The landscape is covered with exquisite ice when winter ice storms hit. Ice covers trees, power lines, the roadways, rooftops, and much more. During the ice storm, residents must hunker down, frequently without electricity, heat, or water for days at a time. Traveling is exceptionally dangerous due to fallen trees, downed power lines, and icy roads. Crews come in and clear the debris. Water and electricity are turned back on, as well as the area starts to thaw. But although the ice storm is around, the risks continue. So what can you expect after an ice storm?
As the current weather warms ups, ice starts to melt which causes difficulties of its own. As an example, when tree branches and power lines are covered with ice, many break away while others are weighted down with ice. As the ice melts, these things snap back into place, frequently causing power outages that are new and new breakage.
Ice melt in streams and rivers can cause local flooding too. Big balls of ice can become lodged between boulders and under bridges causing a short-term dam. These temporary dams obstruct water that is flowing, sending the water over the banks in the river.
At home, ice and snow on the roof regularly melts down just to re- freeze at night when the temperature drops below freezing more. At these times, your eavestrough
is prone to a state called “ice dams” where ice accumulates in the gutters, keeping water from flowing. This water blockage can cause water to work its way back up the roof line, below the shingles, causing leaks in the attic, down the walls, or through the ceiling when conditions are right.
Ice storms are damaging to conduits too. While many residents that live in regions with harsh winter weather insulate their conduits, ice storms can strike on more temperate regions like the southeastern states. Busted pipes can be experienced by even houses with insulated conduits after an ice storm, particularly when the electricity has been outside for prolonged time periods. After all, without warm atmosphere being circulated by dwelling heating systems, the freezing point could be reached by water in the pipes. When water freezes in conduits, it enlarges, placing extreme pressure on pipe joints and conduits. Determined by the area of the freeze, the water damage might not appear until everything starts to thaw out.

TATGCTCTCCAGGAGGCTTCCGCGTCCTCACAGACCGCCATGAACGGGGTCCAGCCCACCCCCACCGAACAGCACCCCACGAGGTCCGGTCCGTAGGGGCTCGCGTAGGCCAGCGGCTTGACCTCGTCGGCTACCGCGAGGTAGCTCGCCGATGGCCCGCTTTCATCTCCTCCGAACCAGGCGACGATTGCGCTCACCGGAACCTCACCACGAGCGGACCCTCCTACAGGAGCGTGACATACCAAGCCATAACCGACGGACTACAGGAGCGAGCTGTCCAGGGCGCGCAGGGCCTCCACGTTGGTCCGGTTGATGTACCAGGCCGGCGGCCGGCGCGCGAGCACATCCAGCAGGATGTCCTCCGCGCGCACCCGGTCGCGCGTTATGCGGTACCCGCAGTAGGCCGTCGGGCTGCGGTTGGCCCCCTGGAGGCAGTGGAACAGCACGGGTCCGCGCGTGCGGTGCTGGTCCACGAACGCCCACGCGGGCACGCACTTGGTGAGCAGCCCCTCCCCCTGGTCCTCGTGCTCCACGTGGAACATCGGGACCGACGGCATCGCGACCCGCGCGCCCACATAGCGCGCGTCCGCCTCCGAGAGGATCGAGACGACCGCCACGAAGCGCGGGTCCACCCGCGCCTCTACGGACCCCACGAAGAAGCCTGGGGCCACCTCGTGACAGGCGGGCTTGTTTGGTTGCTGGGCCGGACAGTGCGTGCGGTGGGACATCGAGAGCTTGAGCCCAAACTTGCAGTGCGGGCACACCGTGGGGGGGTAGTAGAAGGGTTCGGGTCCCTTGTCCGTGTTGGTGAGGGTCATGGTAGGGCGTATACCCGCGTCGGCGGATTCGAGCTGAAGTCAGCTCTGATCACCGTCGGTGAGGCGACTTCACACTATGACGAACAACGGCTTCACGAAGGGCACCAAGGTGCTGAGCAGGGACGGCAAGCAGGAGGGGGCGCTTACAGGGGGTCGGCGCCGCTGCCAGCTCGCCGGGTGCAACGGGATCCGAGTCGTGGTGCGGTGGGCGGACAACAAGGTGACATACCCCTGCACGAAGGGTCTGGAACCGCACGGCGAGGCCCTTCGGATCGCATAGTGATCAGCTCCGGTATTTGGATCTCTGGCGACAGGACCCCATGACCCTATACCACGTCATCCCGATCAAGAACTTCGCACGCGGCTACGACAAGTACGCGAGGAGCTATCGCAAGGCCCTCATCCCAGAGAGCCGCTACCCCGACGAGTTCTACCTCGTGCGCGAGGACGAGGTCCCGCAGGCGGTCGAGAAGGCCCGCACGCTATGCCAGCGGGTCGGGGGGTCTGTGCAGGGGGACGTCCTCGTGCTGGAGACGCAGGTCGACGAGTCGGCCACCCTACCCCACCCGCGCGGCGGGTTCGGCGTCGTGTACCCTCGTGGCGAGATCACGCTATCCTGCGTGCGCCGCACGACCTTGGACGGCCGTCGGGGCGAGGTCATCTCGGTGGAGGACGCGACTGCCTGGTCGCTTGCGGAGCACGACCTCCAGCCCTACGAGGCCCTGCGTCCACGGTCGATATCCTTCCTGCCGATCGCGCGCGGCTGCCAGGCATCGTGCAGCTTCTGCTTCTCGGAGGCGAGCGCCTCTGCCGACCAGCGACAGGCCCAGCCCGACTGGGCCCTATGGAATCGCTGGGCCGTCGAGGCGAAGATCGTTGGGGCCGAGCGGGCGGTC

Another danger in the wake of an ice storm is the way the ice melts down. Picture a sheet of ice on the earth. Now, imagine what occurs with the upper layer of ice melts. Where does it go? It can not soak into the earth because there is a layer of ice below as routine rainwater does. The water goes along the very top of the ice, flooding everything in its course.
Along with melt and freezing cycles, ice is extremely heavy. It can cause structural damages to bridges, roofs, and other constructions. Subsequent to the ice storm, ice from above can fall off in hunks causing injuries to pedestrians below.
Roof leaks, flood, and water damage are typical after effects of ice storms. Furthermore, states remain dangerous for residents. Spots of ice stay, causing falls, auto accidents, and other mishaps. Plants and harvests are damaged after a freeze and services including electricity, water, and gas may stay out of order. After service was re-established, residents might have to boil water for a several days.
Ice storms are damaging and lethal from the minute they strike and for a lot of days after. Be ready for adversities, water damage, in the event you are in an ice storm, and fending for yourself for no less than a week – maybe more.